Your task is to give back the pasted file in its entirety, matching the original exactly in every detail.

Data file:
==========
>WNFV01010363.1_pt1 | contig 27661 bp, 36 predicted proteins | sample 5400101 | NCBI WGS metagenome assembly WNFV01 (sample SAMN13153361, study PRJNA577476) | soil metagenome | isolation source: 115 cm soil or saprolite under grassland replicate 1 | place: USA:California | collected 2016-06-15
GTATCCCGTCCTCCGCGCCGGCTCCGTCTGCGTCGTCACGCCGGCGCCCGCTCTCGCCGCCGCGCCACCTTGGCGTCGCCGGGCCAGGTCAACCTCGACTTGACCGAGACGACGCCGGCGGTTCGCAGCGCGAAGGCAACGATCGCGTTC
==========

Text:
>WNFV01010363.1_pt1 | contig 27661 bp, 36 predicted proteins | sample 5400101 | NCBI WGS metagenome assembly WNFV01 (sample SAMN13153361, study PRJNA577476) | soil metagenome | isolation source: 115 cm soil or saprolite under grassland replicate 1 | place: USA:California | collected 2016-06-15
GTATCCCGTCCTCCGCGCCGGCTCCGTCTGCGTCGTCACGCCGGCGCCCGCTCTCGCCGCCGCGCCACCTTGGCGTCGCCGGGCCAGGTCAACCTCGACTTGACCGAGACGACGCCGGCGGTTCGCAGCGCGAAGGCAACGATCGCGTTC